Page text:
This is an innovative study of middle-class behaviour and property relations in English towns in Georgian and Victorian Britain. Through the lens of wills, family papers, property deeds, account books and letters, the author offers a reading of the ways in which middle-class families survived and surmounted the economic difficulties of early industrial society. He argues that these were essentially 'networked' families created and affirmed by a 'gift' network of material goods, finance, services and support, with property very much at the centre of middle-class survival strategies. His approach combines microhistorical studies of individual families with a broader analysis of the national and even international networks within which these families operated. The result is a significant contribution to the history, and to debates about the place of structural and cultural analysis in historical understanding.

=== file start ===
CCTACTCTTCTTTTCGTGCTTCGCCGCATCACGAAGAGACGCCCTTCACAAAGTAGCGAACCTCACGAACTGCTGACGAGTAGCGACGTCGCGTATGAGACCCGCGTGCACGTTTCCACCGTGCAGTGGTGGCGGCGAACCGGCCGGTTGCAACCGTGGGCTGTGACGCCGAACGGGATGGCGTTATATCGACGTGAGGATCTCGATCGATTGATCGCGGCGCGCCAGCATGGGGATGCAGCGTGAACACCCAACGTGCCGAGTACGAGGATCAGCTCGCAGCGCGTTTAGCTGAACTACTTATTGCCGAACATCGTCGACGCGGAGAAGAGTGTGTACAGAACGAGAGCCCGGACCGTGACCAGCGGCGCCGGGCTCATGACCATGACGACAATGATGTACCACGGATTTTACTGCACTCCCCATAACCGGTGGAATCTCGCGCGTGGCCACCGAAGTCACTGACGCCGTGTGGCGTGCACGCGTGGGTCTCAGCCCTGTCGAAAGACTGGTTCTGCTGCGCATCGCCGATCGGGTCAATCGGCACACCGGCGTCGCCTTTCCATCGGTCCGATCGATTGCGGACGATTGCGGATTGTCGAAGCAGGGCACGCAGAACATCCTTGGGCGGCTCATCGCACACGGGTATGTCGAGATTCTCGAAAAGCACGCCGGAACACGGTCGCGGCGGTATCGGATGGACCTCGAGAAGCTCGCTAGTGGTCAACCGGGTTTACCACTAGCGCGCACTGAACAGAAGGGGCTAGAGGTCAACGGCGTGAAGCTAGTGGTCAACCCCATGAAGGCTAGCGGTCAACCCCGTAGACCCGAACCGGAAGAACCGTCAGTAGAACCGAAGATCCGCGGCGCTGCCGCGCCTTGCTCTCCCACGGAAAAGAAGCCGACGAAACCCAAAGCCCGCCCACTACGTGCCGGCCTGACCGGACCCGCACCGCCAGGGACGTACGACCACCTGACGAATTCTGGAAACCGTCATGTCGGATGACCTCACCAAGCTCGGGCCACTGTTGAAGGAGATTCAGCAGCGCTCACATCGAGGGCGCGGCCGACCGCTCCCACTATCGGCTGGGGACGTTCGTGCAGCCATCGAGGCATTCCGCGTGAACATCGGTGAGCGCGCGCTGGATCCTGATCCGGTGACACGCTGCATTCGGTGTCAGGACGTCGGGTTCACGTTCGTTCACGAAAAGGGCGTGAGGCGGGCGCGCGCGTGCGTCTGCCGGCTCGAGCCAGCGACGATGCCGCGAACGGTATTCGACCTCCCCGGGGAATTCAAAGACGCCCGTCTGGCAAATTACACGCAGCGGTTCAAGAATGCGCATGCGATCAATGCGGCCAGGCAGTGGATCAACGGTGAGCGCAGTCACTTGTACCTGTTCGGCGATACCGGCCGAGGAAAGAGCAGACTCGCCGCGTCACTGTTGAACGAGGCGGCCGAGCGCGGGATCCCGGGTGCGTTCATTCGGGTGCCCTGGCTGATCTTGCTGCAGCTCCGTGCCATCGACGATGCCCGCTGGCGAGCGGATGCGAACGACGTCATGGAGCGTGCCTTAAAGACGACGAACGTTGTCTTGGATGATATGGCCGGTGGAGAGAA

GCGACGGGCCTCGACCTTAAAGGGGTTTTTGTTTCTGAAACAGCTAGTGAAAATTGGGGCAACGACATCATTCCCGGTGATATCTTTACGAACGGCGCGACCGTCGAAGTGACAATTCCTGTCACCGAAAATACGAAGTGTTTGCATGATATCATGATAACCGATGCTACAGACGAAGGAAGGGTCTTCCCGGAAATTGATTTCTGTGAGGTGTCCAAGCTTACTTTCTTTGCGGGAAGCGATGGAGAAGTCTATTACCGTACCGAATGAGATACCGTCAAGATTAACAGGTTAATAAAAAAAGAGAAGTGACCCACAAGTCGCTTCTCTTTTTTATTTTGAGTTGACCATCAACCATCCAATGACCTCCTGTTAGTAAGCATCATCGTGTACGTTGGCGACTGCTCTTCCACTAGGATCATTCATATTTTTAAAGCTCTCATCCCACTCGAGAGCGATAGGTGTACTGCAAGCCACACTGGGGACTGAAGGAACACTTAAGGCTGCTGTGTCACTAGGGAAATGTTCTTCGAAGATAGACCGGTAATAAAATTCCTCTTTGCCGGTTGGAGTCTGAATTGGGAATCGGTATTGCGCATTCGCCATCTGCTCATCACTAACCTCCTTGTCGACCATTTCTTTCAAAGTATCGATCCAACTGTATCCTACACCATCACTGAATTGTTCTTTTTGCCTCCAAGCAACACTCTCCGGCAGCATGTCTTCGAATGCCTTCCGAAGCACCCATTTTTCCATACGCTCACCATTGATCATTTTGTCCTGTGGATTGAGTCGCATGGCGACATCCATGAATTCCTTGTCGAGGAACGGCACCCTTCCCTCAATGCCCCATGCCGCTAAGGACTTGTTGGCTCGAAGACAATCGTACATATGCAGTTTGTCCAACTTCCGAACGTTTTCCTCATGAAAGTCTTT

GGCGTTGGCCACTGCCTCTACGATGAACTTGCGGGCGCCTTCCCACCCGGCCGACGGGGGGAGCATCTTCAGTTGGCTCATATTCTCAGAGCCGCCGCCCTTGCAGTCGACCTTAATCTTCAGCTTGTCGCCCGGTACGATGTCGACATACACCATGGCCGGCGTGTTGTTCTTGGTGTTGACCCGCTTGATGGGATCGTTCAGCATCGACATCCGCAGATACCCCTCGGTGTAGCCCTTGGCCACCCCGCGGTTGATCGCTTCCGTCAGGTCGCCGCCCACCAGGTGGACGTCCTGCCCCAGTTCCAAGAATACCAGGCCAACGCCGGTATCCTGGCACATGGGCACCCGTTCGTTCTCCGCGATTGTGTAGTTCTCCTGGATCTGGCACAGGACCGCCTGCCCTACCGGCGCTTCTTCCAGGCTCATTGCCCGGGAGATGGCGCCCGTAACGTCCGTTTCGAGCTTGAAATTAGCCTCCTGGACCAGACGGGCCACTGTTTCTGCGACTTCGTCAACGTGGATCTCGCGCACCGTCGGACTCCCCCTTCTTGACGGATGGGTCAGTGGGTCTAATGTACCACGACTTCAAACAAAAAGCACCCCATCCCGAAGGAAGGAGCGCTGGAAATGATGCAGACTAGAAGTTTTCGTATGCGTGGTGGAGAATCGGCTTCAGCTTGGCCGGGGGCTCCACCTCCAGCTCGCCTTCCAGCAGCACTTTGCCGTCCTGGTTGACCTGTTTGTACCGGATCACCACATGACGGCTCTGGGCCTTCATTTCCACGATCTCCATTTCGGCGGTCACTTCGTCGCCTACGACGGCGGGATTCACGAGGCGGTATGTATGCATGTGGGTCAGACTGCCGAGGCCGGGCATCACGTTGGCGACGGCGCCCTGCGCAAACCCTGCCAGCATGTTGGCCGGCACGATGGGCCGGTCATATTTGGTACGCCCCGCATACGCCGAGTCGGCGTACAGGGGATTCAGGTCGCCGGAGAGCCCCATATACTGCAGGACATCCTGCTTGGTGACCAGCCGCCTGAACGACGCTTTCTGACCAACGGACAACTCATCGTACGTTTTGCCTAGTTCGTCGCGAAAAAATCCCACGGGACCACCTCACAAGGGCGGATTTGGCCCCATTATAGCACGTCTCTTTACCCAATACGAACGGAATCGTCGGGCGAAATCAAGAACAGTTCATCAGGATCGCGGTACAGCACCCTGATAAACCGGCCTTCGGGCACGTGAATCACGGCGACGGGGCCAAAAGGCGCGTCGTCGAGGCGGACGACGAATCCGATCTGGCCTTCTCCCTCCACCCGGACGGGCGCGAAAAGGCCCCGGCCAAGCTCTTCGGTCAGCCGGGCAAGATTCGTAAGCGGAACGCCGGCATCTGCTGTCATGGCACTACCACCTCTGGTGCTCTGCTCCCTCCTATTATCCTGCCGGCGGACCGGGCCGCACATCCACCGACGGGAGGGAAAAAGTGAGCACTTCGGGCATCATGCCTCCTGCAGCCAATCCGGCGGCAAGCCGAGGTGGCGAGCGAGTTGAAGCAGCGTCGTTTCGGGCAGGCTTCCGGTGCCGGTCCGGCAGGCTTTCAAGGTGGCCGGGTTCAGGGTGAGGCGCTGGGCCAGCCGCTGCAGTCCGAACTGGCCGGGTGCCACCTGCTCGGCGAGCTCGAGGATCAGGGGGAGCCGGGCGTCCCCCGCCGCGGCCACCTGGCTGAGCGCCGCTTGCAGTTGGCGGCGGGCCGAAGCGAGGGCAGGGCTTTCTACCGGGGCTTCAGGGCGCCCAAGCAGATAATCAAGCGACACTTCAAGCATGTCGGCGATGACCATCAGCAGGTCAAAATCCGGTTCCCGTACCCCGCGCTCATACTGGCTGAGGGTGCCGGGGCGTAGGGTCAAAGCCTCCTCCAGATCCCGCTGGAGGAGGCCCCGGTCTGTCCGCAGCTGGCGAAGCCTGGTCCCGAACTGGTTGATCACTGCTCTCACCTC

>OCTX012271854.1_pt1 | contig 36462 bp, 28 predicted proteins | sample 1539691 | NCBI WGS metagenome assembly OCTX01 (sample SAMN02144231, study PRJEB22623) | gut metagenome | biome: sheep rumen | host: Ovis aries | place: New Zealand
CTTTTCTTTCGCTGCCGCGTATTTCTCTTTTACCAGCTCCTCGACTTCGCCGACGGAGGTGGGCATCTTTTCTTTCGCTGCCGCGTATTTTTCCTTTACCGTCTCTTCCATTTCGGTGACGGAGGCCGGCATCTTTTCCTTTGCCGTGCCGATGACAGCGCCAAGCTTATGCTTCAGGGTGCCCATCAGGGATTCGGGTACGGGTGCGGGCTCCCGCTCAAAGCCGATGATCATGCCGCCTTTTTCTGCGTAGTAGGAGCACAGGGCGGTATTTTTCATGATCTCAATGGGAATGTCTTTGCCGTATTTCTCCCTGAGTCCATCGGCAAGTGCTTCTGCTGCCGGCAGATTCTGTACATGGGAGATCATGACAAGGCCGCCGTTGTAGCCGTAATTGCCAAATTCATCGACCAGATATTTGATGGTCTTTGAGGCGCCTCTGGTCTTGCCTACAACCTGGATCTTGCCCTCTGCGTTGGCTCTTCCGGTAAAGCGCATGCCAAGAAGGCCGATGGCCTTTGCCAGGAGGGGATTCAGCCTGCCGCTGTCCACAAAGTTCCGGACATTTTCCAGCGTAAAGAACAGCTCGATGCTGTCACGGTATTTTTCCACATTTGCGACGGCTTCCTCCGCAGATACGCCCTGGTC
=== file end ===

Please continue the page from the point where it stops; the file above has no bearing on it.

Publisher: Cambridge University Press
Number of pages: 460
Weight: 840 g
Dimensions: 229 x 152 x 30 mm
"...an important contribution to our understanding of the interplay of social, economic, and cultural factors in the life cycle of the English middle-class family."
- American Historical Review, John Broad, London Metropolitan University
"...a revealing and accomplished piece of scrupulously researched scholarship..."
- H-Albion, Brian Lewis, Department of History, McGill University
"Men. Women and Property is written with the verve of one both comfortable in the methodology of his disciple and knowledgeable about his subject, the middle class of Victorian Leeds. It is indeed a work of magisterial achievement."
Albert J. Schmidt, Journal of Social History
"...an impressive and important book." -Bettina Bradbury, Histoire sociale